Sun. May 31st, 2020

Health Appeal

Health Blog

You Have Been Diagnosed with Hypothyroidism, Now What?

3 min read

So, you’ve studied the symptoms, you’ve gone to the doctors and been diagnosed with hypothyroidism. It can be a little shocking to any, but once you get your bearings, these are the steps you need to take to find yourself on the route to recovery.

Keep a Diary

Many people keep a medical diary of what symptoms they experience in a day, how often, what brought it on, and what they are doing to improve it. Your diary is going to be a good indicator of how much progress you are making in your recovery.

Start Medication

Hypothyroidism is brought about because the thyroid is producing less of its thyroid hormones. You can alleviate this with medications that provide manufactured hormones such as Cytomel Tabs (Liothyronine or T3). Bear in mind that in the early days after diagnosis, treatment is likely to come in small doses, with the possibility of increasing should the condition persist over several months. Doctors can also start you on a regular dosage of levothyroxine

Watch Your Food Intake

When taking your medication, ideally you want to be doing so with water on an empty stomach. Once you’ve had your tablet, wait for at least 30 minutes before you start eating again.

Coffee is also one to watch out for. It can hinder your intake of T4, so if you’re on a prescription of levothyroxine, it is better to wait until an hour after your last cup of coffee so the intake levels are as high as possible.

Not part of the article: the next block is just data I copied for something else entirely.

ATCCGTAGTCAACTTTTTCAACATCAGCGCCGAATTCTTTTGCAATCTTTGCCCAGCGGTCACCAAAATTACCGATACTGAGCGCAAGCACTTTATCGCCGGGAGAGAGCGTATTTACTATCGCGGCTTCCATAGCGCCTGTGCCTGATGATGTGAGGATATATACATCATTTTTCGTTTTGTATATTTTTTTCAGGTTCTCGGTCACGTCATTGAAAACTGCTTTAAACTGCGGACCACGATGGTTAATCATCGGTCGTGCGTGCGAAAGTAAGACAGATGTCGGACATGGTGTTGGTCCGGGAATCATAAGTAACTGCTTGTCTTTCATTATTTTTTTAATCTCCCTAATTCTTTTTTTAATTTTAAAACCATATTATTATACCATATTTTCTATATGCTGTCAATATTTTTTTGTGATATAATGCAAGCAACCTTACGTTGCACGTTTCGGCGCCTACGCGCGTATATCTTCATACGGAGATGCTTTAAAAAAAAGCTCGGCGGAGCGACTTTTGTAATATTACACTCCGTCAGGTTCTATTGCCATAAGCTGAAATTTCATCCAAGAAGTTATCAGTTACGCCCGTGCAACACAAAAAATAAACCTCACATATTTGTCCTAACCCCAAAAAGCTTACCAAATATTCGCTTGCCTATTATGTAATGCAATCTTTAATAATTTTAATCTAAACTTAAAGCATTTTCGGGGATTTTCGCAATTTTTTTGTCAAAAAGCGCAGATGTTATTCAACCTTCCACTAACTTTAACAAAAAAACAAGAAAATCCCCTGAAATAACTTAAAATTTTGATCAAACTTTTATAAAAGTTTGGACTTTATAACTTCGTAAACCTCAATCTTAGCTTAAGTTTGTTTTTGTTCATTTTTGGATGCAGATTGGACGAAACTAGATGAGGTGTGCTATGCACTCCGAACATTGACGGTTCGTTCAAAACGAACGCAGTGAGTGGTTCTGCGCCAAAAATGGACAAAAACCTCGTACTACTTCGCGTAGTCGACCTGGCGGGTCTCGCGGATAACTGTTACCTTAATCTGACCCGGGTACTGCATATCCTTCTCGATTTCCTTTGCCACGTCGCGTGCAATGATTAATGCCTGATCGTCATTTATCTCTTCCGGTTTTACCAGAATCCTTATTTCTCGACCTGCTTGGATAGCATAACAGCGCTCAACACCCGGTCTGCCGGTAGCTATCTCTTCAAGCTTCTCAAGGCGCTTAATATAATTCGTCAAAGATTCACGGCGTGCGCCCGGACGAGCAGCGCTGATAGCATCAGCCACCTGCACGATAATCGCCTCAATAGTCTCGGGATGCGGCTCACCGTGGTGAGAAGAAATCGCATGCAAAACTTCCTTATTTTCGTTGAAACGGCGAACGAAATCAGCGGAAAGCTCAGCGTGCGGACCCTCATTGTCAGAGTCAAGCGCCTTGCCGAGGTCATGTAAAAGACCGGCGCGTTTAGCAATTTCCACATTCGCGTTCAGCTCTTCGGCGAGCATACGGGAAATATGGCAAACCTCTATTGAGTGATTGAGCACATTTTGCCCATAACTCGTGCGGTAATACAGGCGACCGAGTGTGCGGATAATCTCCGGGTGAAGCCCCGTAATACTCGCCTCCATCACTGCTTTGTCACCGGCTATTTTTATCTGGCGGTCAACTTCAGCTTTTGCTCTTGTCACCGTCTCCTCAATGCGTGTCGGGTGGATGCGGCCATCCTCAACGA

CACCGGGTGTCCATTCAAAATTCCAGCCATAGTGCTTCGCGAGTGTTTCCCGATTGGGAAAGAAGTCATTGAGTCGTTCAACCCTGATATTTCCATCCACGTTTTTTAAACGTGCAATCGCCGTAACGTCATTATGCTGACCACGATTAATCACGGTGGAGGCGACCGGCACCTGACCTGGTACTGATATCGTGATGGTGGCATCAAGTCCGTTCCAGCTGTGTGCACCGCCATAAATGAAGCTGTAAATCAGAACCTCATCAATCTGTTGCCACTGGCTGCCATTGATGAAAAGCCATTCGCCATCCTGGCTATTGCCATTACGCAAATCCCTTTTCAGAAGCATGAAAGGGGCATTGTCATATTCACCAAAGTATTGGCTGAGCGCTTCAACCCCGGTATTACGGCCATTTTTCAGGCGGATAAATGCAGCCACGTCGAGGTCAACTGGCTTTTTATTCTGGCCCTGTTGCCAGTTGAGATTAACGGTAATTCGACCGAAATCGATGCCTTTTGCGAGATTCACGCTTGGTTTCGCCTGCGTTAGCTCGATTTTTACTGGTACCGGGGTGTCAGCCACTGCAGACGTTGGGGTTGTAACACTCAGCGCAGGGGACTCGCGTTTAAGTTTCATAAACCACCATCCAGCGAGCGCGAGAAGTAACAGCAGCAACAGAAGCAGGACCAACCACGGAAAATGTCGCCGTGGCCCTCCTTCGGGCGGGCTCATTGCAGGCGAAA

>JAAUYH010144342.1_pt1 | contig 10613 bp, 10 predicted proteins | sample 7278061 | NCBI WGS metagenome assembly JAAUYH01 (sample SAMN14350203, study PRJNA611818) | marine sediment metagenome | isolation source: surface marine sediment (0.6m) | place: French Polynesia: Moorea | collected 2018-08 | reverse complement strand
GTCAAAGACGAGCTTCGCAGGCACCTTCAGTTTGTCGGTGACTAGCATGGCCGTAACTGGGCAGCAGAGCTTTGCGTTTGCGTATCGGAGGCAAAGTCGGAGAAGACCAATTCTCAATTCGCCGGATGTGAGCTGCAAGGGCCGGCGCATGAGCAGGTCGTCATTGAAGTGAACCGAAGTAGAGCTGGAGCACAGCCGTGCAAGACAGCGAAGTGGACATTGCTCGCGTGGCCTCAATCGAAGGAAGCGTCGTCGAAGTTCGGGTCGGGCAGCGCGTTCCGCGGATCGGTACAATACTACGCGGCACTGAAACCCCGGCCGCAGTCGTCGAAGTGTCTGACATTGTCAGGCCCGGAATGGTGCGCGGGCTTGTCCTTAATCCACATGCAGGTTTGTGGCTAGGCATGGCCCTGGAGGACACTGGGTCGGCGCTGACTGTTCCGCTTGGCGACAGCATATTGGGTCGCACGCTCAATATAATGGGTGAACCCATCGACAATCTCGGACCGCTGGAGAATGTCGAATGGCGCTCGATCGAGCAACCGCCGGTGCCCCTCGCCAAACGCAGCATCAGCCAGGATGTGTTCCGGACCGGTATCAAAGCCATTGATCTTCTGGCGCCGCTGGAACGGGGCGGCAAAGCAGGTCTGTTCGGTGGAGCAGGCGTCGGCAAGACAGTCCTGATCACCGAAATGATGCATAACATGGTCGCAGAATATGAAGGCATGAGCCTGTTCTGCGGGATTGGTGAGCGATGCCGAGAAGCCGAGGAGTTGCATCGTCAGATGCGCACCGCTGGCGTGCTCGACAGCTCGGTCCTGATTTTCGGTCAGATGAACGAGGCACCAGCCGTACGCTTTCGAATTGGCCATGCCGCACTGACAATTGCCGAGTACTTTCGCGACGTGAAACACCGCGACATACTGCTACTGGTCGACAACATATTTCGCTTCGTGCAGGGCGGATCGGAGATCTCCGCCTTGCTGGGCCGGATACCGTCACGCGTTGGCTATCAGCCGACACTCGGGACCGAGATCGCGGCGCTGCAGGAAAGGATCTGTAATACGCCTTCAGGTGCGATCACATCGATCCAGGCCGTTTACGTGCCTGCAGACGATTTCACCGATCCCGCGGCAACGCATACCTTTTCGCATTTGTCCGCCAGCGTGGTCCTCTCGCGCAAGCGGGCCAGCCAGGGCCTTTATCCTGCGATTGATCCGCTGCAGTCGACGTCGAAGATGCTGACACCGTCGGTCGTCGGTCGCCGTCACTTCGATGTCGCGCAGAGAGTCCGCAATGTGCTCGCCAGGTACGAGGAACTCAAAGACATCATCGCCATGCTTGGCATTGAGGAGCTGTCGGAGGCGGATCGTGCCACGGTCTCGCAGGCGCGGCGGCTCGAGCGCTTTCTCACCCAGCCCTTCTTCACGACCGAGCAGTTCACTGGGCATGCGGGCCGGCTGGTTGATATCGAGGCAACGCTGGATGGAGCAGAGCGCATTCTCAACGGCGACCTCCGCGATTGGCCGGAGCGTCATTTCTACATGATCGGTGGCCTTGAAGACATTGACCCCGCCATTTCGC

When taking your medication, you should stay away from calcium carbonate, and avoid any consumption within four hours of taking your medication.

Iron is also something to be avoided – found in foods like lean beef, oysters, chicken and turkey. Once you’ve taken levothyroxine, give yourself two hours before consuming any iron containing foods.

Levothyroxine contains lactose, which can be problematic for patients with lactose intolerance. So make sure you talk to your doctors about the right medication and dosage for you.

Balancing Other Drugs

There are some drugs that hinder levothyroxine’s absorption rate such as ciprofloxacin (Cipro), raloxifene (Evista) and Orlistat/Alli (Xenical). If you still need to take these drugs, consider how much you need them and take them separately from levothyroxine.

Set a Fixed (Night) Time

Your body benefits from a consistent schedule. So, when taking your medication, be sure to do so at the same time to get a proper sense of whether the dosage is working. Some patients have found the best time to take levothyroxine is just before bed.

Be Patient

Levothyroxine can take over a week to fully enter the body’s cells, and even then, there will be no immediate signs of improvement. There are signs of improving after a fortnight, but this is an infrequent case and can take several weeks, and even then, the improvement will be minimal. If your condition is progressive and has been troubling you for some time, then you could be looking at a good few months before making a full recovery.

Hypothyroidism is an unpleasant condition, but hopefully you feel more equipped to tackle it head on with the means for an eventual recovery.